Battlefield 1 Hands-On Preview [E3 2016]

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As you might have expected then, the engineer class has been done away with. Instead, we now have the medic class, which has taken over the healing responsibilities that the assault class used to be in charge of. Usually wielding submachine guns, the medic can both revive and heal teammates who are downed or injured, and a rather useful ‘alert’ feature allows downed players to ping for nearby medics.

On the other hand, both the support and scout (recon) classes have remained largely untouched. Supports still have the ability to lay down suppressive fire with large machines guns, and resupply teammates with ammo when need be. Scout classes still excel at long range sniping, and intel gathering when the need arises.

These changes might seem minute to some, but the rebalancing and retooling of classes provides each with complementary abilities and skills, which keeps the game going at a brisk pace. Similarly, the emphasis on more focused styles of play allow for newcomers to ease into an online game with much more grace. During our hands-on time with it, we saw some players who weren’t very skilled at running and gunning, but did well when tasked with reviving and healing players, for example.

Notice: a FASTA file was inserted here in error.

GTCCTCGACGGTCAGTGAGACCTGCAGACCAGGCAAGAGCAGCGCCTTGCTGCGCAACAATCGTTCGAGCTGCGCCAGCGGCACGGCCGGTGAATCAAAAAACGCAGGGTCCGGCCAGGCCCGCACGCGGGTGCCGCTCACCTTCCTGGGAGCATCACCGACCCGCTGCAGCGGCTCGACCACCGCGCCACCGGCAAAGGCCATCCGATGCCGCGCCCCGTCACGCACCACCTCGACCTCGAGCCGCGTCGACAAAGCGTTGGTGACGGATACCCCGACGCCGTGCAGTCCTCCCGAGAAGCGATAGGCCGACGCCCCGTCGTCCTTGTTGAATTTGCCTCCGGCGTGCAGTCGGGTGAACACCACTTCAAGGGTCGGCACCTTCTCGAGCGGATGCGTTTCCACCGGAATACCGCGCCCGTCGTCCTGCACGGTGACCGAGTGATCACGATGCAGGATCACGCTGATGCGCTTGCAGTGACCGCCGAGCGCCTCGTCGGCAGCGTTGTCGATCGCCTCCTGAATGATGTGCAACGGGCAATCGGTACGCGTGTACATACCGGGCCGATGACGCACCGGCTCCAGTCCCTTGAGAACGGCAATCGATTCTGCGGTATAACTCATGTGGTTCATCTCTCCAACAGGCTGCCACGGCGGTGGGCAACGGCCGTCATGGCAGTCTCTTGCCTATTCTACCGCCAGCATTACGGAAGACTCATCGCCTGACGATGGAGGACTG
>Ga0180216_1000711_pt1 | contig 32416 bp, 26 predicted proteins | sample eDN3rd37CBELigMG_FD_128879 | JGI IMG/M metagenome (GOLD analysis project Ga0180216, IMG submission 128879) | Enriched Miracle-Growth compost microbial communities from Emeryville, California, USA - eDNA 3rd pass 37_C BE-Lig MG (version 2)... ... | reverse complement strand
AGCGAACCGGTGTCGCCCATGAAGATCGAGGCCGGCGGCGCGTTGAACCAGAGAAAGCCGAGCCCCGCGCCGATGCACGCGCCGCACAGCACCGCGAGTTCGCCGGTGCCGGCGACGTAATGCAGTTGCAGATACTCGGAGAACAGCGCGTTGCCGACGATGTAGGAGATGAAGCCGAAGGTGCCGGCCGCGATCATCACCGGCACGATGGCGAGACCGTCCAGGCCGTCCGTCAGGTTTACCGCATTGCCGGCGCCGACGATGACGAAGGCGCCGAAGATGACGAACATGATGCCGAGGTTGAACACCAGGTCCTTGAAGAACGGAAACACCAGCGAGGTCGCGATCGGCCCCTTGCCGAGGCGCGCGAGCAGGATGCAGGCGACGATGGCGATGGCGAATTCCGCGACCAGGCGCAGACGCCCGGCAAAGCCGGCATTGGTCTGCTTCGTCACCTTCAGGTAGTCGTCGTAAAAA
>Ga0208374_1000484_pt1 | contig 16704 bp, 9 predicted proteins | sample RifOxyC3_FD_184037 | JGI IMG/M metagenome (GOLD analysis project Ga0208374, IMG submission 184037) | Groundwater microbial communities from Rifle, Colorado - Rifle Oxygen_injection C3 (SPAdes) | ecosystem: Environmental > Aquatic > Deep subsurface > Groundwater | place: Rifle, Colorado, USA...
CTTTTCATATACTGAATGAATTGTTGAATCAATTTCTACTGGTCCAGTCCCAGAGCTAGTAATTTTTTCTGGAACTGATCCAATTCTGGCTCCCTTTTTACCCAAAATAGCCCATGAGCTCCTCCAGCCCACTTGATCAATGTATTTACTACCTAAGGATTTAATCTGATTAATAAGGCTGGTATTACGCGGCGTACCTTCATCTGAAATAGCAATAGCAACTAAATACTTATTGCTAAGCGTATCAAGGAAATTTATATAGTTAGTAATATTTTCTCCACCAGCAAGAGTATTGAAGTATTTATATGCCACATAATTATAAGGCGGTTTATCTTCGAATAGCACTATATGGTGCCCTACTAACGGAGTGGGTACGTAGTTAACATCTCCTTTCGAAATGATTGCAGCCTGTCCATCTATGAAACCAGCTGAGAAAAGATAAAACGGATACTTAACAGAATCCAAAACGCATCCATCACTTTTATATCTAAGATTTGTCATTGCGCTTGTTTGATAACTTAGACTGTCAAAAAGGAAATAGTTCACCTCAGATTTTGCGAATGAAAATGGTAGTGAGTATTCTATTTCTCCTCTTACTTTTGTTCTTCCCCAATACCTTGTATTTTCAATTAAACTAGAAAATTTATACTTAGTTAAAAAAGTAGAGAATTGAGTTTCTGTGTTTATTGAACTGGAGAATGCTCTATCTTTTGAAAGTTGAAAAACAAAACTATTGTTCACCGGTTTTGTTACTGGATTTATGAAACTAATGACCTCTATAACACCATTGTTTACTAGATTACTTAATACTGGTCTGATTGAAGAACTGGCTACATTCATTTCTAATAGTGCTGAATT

Still, even with these new changes, there are plenty of moments in Battlefield 1 that feel familiar. Having played a few rounds of Conquest (the series’ flagship mode), it was clear that DICE was not planning touch and tinker with systems that are tried and true. Squads are back in full force, allowing you to create smaller groups of four within your team, with the benefits being that you can spawn on squad members and more easily work together to complete an objective.

Vehicles make a strong showing as well, with World War I era planes, trucks and tanks leading the charge. Planes have received a noticeable overhaul, mostly in order to fit in with the types of planes that saw combat during World War I. Vehicle specific classes (both pilot and tanker) are used when piloting land and air vehicles, and with planes, some are outfitted to allow two players to take to the skies, with one piloting while the other handles shooting.

Vehicle-wise, the biggest addition comes in the form of tide-turning Behemoth vehicles. Taking the form of giant zeppelins, ships, and armored trains, these vehicles can be used to quickly turn the tides if your team finds themselves falling behind. The zeppelin for example has the ability to rain down fire on infantry and combat vehicles, while simultaneously being able to defend itself from attacking planes. Although they do have the ability to change the tide of a battle, these ‘behemoths’ also attract a lot of attention (and fire), so they never feel overpowered or unfair.

While we have yet to see any footage or gameplay from the single player campaign, Battlefield 1’s multiplayer offering is by far the most polished and well-designed online offering from DICE to date. We can only hope that the full game includes the same level of destruction and team play that made earlier titles stand out.